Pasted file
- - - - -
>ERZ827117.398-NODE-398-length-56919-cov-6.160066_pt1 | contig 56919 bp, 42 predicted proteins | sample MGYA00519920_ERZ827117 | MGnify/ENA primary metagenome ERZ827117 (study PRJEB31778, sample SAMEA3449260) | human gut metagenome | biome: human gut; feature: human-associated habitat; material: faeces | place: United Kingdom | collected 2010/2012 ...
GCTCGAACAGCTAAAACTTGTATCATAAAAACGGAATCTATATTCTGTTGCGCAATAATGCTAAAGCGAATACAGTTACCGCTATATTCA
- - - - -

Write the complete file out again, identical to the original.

>ERZ827117.398-NODE-398-length-56919-cov-6.160066_pt1 | contig 56919 bp, 42 predicted proteins | sample MGYA00519920_ERZ827117 | MGnify/ENA primary metagenome ERZ827117 (study PRJEB31778, sample SAMEA3449260) | human gut metagenome | biome: human gut; feature: human-associated habitat; material: faeces | place: United Kingdom | collected 2010/2012 ...
GCTCGAACAGCTAAAACTTGTATCATAAAAACGGAATCTATATTCTGTTGCGCAATAATGCTAAAGCGAATACAGTTACCGCTATATTCA